What's Going on With the Stock Market?

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Hi Taylor - The stock market has me so confused right now. One day it feels like the economy has recovered, then we’re in a freefall again. What’s your take on the drastic ups and downs? - Zeke

Hey Zeke - There are times in our lives when following the stock market too closely will only give us whiplash, and I think this is one of those times. The Dow can be a useful gauge for certain financial issues, but there are a few reasons you have to step away from the markets to get a clearer picture.

1. All sorts of people drive the market. Unfortunately, a lot of people make a lot of money based on short-term strategies. That’s why we’ll see the market go nuts in either direction when it seems like not much in the economy has changed. A bump in oil prices can cause a surge even as jobs data tells us the economy is still hurting. The jumpy stock prices have a clear connection to the fact that we don’t know how or when this pandemic will end. Some days investors feel better about the outlook, other days a spike in coronavirus cases might have stocks selling like hotcakes.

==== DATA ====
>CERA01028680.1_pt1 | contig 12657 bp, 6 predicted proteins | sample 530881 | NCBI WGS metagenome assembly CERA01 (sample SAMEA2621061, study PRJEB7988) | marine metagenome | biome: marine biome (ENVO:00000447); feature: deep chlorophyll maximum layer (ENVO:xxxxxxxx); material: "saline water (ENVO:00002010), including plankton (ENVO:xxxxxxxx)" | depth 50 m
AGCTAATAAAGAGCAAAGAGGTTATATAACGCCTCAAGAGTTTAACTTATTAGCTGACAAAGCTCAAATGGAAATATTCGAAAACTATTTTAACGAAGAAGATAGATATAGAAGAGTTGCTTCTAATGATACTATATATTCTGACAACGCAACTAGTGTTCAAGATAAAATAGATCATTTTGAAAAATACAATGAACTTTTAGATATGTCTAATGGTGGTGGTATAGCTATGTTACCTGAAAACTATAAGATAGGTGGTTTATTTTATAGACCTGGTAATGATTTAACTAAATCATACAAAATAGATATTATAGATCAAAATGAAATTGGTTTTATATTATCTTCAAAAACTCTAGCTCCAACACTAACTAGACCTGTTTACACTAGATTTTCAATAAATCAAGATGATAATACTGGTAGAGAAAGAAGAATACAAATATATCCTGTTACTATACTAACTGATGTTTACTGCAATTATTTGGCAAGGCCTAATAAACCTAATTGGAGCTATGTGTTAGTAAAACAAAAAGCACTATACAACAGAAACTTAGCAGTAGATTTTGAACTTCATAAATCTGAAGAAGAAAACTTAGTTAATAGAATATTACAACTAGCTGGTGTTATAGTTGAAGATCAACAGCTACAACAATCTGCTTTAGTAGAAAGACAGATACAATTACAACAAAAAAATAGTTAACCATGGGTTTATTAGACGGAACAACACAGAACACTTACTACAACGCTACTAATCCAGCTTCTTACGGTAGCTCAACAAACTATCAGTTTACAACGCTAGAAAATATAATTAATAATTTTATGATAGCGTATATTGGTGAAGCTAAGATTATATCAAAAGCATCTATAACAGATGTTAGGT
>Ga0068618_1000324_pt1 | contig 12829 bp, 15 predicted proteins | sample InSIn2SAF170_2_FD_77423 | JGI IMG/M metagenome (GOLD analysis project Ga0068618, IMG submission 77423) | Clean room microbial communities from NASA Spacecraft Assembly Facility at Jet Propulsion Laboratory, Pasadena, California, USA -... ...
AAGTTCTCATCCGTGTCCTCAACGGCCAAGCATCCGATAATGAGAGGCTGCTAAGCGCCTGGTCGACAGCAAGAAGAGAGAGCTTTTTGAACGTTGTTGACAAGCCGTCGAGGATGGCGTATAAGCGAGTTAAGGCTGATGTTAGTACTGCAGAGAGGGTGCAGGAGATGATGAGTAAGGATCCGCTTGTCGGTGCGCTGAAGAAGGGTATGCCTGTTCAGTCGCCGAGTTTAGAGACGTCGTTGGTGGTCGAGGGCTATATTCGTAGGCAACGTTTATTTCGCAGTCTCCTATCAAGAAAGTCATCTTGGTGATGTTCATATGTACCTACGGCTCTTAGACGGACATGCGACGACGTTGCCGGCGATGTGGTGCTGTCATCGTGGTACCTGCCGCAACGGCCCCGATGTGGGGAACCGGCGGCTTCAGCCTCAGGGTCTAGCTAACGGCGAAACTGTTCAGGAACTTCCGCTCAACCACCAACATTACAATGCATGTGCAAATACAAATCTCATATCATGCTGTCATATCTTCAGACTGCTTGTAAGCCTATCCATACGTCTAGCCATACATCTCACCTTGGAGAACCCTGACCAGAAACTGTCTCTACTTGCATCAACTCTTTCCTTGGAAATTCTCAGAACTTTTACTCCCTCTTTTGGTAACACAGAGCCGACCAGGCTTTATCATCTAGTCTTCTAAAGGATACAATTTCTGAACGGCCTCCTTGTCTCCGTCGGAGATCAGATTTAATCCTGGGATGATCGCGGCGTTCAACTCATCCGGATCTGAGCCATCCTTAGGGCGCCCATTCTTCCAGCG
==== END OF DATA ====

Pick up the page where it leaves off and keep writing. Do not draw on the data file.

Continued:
2. Unemployment is still high. Even as places reopen and some jobs data ticks up, we can’t lose sight of the jobs lost and the businesses operating at half capacity. There was a lot of talk about a V-shaped recovery, but as long as people are afraid of getting sick and companies aren’t fully staffed, it seems a little naive to be that optimistic. The Dow and the S&P will have good and bad days as we navigate this crisis, but we have to look past the trading days and study the actual economic data. When you do that, you see that we’re clearly not out of the woods and we can expect rocky financial times to continue.

3. Good investments await. Unlike with the housing crisis, our economy is on hold because all of our lives have come to a bizarre standstill. We aren’t watching a particular sector collapse, so the recovery should be a little cleaner (when it starts in earnest). This pandemic has brought a lot of things into focus for all of us, and we’ll see lasting changes as a result. If you think about the products and services that have been important to you over the last three months, that could definitely inform your investing strategy.

Don’t judge a book by its cover and don’t judge an economy by its market fluctuations. There are tough days ahead, but there’s no need to overreact and panic when your IRA takes a plunge. Stay safe out there!

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